Table 7 UMSLP Comparisons against other tools. “-”: Not reported


In summary, our study underscores the crucial significance of distinct subcellular localizaiton of mRNAs in eukaryotic cells. The proposed ML based which is highly accurate would support in identifying the locales of mRNAs that necessitate extensive manual work, significant expenses, and lengthy wet-lab protocols. Moreover the shared code, data and Docker would support the community to use and improve the proposed solution in near future. In the future, our emphasis will be on studying the multi-label subcellular localizations of mRNAs due to their presence in multiple locations. We plan to employ CNN, LSTM, and attention-based mechanisms to enhance prediction accuracy. However, past studies indicate that deep learning models have not achieved the performance levels of traditional feature-based machine learning models in this regard [26]. Additionally, there’s a need to enhance the quality of datasets pertaining to mRNA localization by encompassing a broader range of locations and conducting more experiments. Our future efforts will involve expanding mRNA localization databases by incorporating scientific evidence.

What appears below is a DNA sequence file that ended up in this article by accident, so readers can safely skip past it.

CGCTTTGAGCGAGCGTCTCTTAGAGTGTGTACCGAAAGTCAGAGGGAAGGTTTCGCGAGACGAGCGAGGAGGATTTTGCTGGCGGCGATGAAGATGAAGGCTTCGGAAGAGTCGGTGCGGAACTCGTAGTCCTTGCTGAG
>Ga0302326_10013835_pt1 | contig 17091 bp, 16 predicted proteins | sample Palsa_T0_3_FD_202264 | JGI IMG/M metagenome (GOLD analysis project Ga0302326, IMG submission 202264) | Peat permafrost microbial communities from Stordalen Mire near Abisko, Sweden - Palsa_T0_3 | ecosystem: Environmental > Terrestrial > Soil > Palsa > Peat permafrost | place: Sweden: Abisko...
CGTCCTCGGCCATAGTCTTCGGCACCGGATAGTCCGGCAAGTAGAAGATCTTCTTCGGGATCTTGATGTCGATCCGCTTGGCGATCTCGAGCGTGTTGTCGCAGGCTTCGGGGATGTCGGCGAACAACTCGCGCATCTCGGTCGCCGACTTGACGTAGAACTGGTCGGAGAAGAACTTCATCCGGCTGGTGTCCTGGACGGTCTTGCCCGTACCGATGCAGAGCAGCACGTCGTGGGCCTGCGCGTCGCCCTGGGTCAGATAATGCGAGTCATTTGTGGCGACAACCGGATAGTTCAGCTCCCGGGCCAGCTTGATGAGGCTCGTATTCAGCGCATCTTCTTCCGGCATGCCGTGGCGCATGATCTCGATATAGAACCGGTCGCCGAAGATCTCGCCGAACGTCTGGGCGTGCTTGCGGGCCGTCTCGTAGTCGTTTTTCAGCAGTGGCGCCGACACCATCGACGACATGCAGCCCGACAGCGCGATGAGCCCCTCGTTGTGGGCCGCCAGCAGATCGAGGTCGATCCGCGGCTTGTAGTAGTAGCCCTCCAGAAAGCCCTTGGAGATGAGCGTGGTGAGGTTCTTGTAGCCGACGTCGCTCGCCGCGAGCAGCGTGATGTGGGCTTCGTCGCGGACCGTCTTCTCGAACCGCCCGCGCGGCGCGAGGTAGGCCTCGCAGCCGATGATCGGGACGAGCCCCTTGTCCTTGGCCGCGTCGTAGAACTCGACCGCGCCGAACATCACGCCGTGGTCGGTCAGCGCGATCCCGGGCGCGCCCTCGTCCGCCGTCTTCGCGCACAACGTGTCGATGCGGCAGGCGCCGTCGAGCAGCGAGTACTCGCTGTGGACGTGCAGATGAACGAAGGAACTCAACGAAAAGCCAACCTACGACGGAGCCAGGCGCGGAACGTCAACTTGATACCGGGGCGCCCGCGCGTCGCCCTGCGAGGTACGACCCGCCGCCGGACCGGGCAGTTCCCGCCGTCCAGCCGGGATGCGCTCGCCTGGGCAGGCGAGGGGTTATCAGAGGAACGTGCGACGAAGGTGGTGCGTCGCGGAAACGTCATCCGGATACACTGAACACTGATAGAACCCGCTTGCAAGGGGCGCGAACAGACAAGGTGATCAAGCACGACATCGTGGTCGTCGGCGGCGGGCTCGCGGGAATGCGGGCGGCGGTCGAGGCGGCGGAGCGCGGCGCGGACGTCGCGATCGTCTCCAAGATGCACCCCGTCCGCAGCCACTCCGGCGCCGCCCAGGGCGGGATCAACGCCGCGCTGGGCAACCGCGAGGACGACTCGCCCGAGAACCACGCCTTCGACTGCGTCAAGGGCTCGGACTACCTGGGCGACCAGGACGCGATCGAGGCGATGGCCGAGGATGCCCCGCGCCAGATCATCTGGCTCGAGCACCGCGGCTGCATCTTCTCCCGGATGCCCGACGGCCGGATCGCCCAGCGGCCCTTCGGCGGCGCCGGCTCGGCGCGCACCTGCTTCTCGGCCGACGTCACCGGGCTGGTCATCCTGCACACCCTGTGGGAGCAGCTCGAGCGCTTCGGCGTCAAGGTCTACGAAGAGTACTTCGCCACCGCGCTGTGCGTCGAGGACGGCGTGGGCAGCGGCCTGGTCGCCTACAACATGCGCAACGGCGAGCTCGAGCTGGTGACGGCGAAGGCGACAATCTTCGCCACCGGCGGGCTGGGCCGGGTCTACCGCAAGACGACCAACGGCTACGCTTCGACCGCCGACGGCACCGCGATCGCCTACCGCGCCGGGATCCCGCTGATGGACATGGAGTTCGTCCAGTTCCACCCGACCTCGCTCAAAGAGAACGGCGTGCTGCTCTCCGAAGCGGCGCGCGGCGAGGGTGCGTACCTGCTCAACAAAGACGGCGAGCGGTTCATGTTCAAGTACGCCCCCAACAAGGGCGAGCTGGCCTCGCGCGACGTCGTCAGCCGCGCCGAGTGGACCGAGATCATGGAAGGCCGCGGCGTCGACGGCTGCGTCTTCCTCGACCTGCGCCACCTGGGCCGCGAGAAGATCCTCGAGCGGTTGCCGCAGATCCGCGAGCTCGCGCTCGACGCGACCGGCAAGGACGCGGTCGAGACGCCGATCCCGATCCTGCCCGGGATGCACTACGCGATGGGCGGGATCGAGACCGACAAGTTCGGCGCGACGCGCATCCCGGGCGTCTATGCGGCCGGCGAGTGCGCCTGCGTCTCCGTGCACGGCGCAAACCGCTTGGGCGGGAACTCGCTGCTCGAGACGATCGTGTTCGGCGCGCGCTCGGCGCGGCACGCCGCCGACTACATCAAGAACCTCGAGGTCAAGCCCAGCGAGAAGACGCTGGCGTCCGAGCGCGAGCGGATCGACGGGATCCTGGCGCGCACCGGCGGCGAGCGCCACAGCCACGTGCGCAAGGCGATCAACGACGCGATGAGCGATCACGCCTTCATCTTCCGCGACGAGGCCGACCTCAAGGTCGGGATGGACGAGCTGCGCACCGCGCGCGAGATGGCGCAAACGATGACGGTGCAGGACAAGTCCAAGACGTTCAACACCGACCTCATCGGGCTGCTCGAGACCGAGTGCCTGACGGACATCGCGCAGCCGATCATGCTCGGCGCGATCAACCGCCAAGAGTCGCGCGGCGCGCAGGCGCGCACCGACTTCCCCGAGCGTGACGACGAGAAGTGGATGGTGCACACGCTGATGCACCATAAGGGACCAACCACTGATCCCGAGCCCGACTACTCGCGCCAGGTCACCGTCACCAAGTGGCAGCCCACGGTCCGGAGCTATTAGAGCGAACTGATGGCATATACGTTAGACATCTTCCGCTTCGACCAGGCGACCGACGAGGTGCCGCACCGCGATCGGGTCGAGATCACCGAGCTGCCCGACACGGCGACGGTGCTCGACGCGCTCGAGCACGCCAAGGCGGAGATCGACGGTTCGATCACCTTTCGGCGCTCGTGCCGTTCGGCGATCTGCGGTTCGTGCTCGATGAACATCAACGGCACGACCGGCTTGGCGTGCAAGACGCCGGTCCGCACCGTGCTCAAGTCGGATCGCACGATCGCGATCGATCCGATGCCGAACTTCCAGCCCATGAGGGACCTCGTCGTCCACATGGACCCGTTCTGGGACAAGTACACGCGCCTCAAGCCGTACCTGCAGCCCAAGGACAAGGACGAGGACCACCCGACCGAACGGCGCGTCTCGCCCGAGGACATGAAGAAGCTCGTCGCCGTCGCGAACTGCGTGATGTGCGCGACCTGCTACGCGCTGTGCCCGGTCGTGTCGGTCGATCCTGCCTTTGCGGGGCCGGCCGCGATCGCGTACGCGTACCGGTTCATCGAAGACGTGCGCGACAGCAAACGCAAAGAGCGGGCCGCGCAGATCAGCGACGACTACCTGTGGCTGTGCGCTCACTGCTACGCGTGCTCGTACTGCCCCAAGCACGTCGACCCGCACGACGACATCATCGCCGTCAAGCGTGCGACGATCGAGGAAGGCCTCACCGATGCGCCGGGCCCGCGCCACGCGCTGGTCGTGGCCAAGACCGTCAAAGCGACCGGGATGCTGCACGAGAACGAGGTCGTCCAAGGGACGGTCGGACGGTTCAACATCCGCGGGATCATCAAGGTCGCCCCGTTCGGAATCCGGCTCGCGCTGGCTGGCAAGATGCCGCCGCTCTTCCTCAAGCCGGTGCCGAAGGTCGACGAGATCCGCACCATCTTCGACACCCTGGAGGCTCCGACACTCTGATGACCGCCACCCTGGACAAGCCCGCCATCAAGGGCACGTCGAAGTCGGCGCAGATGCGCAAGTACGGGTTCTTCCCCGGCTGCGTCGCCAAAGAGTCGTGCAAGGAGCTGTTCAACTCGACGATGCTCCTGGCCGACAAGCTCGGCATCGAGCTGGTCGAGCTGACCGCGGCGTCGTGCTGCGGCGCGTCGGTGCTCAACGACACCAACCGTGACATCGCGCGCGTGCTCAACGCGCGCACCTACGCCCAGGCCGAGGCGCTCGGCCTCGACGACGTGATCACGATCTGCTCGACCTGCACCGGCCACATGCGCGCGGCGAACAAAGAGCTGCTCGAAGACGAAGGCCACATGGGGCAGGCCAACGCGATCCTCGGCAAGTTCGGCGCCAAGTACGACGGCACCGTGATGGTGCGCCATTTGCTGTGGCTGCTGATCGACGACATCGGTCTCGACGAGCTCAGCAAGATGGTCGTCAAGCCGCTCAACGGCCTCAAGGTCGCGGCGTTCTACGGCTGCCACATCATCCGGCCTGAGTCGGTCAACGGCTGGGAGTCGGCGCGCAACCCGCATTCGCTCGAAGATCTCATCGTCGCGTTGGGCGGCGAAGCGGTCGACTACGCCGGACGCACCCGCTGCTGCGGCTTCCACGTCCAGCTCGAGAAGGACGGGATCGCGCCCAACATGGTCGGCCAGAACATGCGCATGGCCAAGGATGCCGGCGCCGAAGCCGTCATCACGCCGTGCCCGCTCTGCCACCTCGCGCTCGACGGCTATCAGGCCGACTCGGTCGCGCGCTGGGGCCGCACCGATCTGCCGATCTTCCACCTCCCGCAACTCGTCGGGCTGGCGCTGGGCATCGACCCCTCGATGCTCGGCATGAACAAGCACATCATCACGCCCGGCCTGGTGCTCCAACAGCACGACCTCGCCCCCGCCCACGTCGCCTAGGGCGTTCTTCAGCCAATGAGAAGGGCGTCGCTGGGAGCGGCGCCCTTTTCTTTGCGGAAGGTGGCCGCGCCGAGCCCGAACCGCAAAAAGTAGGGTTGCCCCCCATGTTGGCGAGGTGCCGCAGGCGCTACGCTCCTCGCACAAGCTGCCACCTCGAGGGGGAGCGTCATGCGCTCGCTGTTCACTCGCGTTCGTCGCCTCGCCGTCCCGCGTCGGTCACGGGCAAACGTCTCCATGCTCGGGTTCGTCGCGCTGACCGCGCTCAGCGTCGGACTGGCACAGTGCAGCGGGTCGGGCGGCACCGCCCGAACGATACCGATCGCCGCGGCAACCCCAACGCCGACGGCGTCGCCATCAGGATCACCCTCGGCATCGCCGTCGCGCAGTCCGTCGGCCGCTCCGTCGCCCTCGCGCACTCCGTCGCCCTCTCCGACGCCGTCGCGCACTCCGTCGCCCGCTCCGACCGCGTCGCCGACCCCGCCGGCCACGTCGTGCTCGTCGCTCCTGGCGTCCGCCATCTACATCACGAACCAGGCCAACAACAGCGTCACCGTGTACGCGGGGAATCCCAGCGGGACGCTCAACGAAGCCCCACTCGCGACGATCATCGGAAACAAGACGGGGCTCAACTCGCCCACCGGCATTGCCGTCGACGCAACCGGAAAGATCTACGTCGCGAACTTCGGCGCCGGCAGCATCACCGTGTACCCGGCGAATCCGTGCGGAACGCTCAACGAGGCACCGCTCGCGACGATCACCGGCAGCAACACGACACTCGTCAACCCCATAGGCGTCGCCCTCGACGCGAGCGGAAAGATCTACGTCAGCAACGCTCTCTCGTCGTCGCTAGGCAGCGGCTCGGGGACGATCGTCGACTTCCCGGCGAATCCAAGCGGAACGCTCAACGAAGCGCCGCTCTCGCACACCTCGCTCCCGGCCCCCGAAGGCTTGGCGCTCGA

Availability of data and materials

We have shared datasets, code, Docker API for users in GitHub at:


  1. Yan Z, Lécuyer E, Blanchette M. Prediction of mRNA subcellular localization using deep recurrent neural networks. Bioinformatics. 2019;35(14):i333–42.

    Article  CAS  PubMed  PubMed Central  Google Scholar 

  2. Jeffery WR, Tomlinson CR, Brodeur RD. Localization of actin messenger RNA during early ascidian development. Dev Biol. 1983;99(2):408–17.

    Article  CAS  PubMed  Google Scholar 

  3. Lawrence JB, Singer RH. Intracellular localization of messenger RNAs for cytoskeletal proteins. Cell. 1986;45(3):407–15.

    Article  CAS  PubMed  Google Scholar 

  4. Kuriyan J, Eisenberg D. The origin of protein interactions and allostery in colocalization. Nature. 2007;450(7172):983–90.

    Article  ADS  CAS  PubMed  Google Scholar